Wednesday, September 23, 2009

Queering the Image 4: The Mollycoddle

 

mollycoddlemarcel

Mollycoddle n.- a pampered darling; an effeminate man

Here is a (queer) fragment from the visual culture of the early twentieth century, a postcard circa 1910 depicting the Mollycoddle,  a mere 40 years after the homosexual became a species in the words of Foucault and not just a sexual act. 

The caption of the postcard reads, “Mollycoddle- Male person who marselles (sic) his hair.  Note absence of suspenders.  Considered vulgar by Mollycoddles.”  Seated before a mirror like Narcissus and armed with his hot curling iron, the Mollycoddle fashions his hair into stylish waves known as a marcelle.   The hair style was invented by a French hairdresser named Francois Marcel in 1872 and it apparently remained popular for the next 50 years.  The act of hairdressing obviously expresses the effeminacy and (sexual) difference of the figure.  This difference is underlined by the rouge, powder and eau de cologne on his dressing table.  Not only will his hair be coiffed, but also his face will be adorned with makeup and his body will be scented.

mollycoddlemarcel

The figure is also defined as somatically distinct.  In contrast to the (masculine, heterosexual) body, the figure wears a corset in order to create and display a feminine hourglass shape.  Curves instead of straight lines.   This reshaping of the body into a feminine display is also achieved by the fitted jacket with its large padded shoulders and the narrowness of the trousers that end in cuffs a bit too short, revealing polka dot socks and  high heeled shoes.  A masculine suit is redeployed into a feminine and queer spectacle.  This reforming of the body suggests the constructed nature of  gender itself.  Gender is achieved by a series of accessories, poses and gestures which are themselves relational.  Something is feminine because it is not masculine.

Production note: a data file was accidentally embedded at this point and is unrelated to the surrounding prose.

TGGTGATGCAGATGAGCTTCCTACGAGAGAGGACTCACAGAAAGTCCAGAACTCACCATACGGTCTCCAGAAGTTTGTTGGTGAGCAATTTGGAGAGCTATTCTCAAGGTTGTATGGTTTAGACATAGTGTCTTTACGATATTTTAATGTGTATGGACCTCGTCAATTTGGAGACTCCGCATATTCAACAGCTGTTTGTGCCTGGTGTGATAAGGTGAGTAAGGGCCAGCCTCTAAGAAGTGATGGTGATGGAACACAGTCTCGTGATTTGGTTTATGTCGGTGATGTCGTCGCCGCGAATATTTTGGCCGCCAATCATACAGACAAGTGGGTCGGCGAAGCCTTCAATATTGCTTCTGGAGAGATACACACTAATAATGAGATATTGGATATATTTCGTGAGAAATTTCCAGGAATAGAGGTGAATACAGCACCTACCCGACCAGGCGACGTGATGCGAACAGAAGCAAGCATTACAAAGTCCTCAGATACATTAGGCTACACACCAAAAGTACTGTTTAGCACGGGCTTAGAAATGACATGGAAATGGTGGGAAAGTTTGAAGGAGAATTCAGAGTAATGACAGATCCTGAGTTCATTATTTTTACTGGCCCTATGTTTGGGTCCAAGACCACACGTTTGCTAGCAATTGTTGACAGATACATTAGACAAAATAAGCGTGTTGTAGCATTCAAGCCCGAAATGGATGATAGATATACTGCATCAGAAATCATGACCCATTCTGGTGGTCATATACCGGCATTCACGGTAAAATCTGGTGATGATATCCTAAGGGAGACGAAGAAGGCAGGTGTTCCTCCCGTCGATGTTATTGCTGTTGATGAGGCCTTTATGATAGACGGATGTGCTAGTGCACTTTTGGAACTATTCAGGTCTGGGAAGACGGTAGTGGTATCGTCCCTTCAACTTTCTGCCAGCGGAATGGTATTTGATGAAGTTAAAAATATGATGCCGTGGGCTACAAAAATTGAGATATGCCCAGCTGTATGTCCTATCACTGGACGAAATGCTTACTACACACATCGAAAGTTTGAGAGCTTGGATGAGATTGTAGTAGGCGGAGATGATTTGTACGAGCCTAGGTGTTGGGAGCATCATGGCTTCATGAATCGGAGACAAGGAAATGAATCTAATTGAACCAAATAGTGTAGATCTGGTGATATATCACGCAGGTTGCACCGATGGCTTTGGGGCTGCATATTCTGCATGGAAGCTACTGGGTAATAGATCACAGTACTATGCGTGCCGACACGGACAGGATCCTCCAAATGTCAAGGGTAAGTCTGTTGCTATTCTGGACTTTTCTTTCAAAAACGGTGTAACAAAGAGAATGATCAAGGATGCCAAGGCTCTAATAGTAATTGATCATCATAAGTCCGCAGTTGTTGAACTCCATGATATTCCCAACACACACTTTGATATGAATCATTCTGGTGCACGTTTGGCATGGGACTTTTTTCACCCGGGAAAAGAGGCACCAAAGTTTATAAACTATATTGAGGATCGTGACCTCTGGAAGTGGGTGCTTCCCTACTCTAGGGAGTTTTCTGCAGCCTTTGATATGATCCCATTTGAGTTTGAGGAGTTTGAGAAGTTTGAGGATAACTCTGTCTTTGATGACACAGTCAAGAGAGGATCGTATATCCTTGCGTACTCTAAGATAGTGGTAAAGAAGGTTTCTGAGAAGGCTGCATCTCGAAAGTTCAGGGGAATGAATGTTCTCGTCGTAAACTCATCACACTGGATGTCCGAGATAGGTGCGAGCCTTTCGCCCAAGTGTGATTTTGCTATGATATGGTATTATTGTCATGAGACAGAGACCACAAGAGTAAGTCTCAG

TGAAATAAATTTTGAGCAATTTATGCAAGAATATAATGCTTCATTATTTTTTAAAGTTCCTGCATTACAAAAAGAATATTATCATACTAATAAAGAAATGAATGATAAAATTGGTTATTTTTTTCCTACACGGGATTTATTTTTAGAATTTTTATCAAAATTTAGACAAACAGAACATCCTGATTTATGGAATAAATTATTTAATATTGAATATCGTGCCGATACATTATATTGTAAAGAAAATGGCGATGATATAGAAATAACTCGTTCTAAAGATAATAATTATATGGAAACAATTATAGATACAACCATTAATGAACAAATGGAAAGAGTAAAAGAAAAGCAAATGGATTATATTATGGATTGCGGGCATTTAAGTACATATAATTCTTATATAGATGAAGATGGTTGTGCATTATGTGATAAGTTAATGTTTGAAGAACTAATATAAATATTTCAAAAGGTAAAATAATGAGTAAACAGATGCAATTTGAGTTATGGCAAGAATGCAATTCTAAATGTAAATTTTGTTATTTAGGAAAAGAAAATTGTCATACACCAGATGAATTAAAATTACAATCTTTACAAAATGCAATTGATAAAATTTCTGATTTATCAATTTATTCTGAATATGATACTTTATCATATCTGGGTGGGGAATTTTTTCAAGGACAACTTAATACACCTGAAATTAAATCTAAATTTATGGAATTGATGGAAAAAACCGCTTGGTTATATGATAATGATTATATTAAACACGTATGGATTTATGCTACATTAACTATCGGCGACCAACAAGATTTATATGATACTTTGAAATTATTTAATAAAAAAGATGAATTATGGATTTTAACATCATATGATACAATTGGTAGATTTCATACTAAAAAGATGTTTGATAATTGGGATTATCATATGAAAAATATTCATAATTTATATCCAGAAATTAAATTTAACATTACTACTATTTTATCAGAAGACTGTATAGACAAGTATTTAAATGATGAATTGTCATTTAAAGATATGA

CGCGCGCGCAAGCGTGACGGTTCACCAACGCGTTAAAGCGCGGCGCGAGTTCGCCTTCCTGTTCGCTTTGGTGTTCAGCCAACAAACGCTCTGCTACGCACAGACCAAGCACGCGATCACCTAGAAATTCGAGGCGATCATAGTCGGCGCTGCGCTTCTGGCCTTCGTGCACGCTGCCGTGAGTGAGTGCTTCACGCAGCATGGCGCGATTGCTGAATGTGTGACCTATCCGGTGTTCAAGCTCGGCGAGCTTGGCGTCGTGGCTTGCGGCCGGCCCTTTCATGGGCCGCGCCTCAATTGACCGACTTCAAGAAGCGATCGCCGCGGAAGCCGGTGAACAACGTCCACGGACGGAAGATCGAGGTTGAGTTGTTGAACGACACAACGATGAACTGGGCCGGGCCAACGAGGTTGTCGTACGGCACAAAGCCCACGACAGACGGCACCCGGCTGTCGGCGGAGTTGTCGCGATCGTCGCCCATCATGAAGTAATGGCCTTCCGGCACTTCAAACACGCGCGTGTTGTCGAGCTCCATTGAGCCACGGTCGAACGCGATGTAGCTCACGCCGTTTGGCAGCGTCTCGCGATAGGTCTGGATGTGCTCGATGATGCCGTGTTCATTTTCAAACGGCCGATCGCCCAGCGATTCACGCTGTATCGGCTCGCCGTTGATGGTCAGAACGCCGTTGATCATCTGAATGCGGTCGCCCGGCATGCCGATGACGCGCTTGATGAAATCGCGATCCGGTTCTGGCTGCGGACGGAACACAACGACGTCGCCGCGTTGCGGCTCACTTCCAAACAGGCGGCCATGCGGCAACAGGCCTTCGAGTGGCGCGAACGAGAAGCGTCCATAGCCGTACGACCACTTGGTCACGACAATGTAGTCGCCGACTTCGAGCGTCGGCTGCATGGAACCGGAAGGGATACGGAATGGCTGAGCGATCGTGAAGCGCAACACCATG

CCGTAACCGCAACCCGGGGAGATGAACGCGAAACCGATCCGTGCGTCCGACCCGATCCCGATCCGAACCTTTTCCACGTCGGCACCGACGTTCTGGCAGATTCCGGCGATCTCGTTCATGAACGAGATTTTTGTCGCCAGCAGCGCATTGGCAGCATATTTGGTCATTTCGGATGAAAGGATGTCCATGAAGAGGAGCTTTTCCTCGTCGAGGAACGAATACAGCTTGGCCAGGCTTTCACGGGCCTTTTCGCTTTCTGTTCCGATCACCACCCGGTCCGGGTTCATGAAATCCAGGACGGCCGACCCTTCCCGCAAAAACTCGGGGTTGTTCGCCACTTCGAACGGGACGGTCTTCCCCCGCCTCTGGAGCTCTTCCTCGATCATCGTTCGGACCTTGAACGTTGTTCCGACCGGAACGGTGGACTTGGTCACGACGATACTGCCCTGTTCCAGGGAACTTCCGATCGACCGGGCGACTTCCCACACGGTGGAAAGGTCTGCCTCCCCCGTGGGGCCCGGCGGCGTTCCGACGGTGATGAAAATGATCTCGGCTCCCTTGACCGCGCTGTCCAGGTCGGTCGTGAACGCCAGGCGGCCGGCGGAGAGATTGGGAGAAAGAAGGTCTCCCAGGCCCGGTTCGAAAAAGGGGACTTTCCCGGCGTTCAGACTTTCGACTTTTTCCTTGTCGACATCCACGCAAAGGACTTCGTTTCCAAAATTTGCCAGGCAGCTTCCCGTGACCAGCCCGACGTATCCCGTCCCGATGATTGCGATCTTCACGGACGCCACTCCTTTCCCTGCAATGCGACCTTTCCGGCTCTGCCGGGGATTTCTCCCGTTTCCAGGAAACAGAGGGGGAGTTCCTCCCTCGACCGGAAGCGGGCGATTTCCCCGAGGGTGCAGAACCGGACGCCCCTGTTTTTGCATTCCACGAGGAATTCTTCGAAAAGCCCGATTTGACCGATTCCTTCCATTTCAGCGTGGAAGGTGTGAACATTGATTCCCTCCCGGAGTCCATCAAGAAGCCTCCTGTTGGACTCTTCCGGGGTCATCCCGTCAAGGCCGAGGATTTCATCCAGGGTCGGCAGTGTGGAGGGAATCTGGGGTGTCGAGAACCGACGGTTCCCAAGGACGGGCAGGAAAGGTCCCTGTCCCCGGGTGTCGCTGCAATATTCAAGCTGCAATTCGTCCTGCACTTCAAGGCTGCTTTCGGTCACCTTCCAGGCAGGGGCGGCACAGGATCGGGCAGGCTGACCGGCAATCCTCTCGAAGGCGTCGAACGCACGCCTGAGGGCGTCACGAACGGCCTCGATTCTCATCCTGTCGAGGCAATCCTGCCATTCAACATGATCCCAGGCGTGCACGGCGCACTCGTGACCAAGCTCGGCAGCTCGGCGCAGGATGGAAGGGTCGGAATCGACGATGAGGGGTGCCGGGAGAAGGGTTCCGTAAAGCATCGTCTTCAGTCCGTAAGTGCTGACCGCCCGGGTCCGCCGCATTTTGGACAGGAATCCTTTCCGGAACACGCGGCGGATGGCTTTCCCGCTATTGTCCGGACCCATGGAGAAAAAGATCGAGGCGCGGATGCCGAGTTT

The caption signals this corporeal change as well.  The Mollycoddle does not wear suspenders, an item of (masculine) attire, but favors a corset to engender a feminine shape.  Suspenders according to the Mollycoddle are “vulgar” which suggests that he and his fellow Mollycoddles possess a level of taste, fashion and style in spite  of a  flagrant flaunting of  the rules of gender.  Rather the figure in the postcard displays a joy in his difference and revels in his gender performance.

And this in a sense is the point.  As I have argued in other Queering the Image posts, this postcard was intended to be a source of ridicule and amusement for it’s imagined heterosexual audience.  Yet, while this image in its small way attempted (and still attempts)  to define and privilege the center through the margin, it simultaneously becomes a reverse discourse in the words of Foucault.  A 1910 (homosexual) viewer of this postcard could perhaps see beyond the agency of control, beyond the gender regime and feel recognition, expression and identity just as the Mollycoddle sees himself in the postcard mirror.  And for myself as a 2009 homo/queer/gay/vext viewer, I see a continuity, a history and a past.

Friday, September 4, 2009